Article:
French, US scientists win Physics Nobel
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A French and an American scientist won the Nobel prize on Tuesday for finding ways to measure quantum particles without destroying them, which could make it possible to build a new kind of computer far more powerful than any seen before.
Serge Haroche from France and American David Wineland, both 68, found ways to manipulate the smallest particles of matter and light to observe strange behaviour that previously could only be imagined in equations and thought experiments.
Wineland has described his work as a parlour trick that performed the seemingly magical feat of putting an object in two places at once. Other scientists praised the achievements as bringing to life the wildest dreams of science fiction.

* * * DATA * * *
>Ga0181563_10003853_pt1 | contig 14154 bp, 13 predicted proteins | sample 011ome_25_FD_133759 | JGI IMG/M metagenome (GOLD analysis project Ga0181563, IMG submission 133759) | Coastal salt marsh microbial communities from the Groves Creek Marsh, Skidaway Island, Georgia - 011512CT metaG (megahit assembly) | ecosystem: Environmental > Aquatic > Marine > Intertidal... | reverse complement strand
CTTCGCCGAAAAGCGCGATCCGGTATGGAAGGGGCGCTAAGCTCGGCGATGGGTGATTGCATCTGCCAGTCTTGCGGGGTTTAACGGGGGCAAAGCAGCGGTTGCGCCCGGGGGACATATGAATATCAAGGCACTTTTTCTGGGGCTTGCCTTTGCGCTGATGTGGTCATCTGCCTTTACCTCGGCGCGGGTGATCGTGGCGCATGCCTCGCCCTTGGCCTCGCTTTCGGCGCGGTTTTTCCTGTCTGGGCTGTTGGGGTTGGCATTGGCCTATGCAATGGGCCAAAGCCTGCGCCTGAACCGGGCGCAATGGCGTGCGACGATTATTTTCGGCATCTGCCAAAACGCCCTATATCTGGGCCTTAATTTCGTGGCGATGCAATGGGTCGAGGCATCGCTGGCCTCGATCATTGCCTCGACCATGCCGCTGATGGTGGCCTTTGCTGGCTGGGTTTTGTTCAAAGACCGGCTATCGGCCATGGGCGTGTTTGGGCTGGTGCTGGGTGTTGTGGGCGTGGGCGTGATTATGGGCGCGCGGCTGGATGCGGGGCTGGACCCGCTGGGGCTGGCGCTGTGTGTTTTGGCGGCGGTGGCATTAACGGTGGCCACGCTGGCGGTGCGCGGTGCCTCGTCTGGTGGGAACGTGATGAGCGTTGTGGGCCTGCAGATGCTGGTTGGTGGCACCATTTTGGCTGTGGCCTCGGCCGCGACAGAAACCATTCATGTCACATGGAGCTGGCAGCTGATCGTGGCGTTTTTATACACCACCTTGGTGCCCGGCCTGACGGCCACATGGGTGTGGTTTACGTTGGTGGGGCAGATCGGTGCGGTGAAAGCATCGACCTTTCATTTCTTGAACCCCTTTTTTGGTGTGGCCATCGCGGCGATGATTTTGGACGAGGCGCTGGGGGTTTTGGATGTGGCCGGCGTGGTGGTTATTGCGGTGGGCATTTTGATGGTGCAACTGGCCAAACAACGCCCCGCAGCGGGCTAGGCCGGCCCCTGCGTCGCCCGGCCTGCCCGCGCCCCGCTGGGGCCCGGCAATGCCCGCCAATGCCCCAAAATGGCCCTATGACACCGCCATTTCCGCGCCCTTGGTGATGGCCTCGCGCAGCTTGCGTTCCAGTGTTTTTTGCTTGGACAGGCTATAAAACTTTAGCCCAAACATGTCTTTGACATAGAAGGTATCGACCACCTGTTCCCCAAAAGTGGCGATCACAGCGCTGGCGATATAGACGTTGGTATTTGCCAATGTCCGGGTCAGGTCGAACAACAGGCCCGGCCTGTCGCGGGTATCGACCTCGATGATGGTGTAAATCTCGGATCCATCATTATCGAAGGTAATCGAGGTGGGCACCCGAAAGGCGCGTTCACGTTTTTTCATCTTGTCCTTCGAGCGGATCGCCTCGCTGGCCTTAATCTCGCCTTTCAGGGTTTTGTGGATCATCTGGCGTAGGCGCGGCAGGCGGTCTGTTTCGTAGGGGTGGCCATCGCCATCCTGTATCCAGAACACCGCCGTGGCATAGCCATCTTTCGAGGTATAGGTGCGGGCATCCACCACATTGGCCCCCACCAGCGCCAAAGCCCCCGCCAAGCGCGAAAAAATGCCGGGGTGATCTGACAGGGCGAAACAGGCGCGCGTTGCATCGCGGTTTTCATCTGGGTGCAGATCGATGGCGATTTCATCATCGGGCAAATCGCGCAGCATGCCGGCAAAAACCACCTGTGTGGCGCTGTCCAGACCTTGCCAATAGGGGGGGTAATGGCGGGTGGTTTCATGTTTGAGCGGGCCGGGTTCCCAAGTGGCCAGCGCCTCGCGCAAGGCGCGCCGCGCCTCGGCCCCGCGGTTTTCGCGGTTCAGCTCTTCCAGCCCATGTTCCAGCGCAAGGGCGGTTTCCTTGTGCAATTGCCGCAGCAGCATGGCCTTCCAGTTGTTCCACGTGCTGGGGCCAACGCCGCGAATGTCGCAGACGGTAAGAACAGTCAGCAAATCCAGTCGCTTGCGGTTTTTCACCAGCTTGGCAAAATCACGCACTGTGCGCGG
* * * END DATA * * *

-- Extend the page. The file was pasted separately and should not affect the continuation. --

"The Nobel laureates have opened the door to a new era of experimentation with quantum physics by demonstrating the direct observation of individual quantum particles without destroying them," said the Royal Swedish Academy of Sciences, which awarded them the 8 million crown ($1.2 million) Nobel prize in Physics.
Perhaps the quantum computer will change our everyday lives in this century in the same radical way as the classical computer did in the last century.
Wineland said he hoped this would give him a platform to communicate ideas, not just in this field but for fundamental research in general.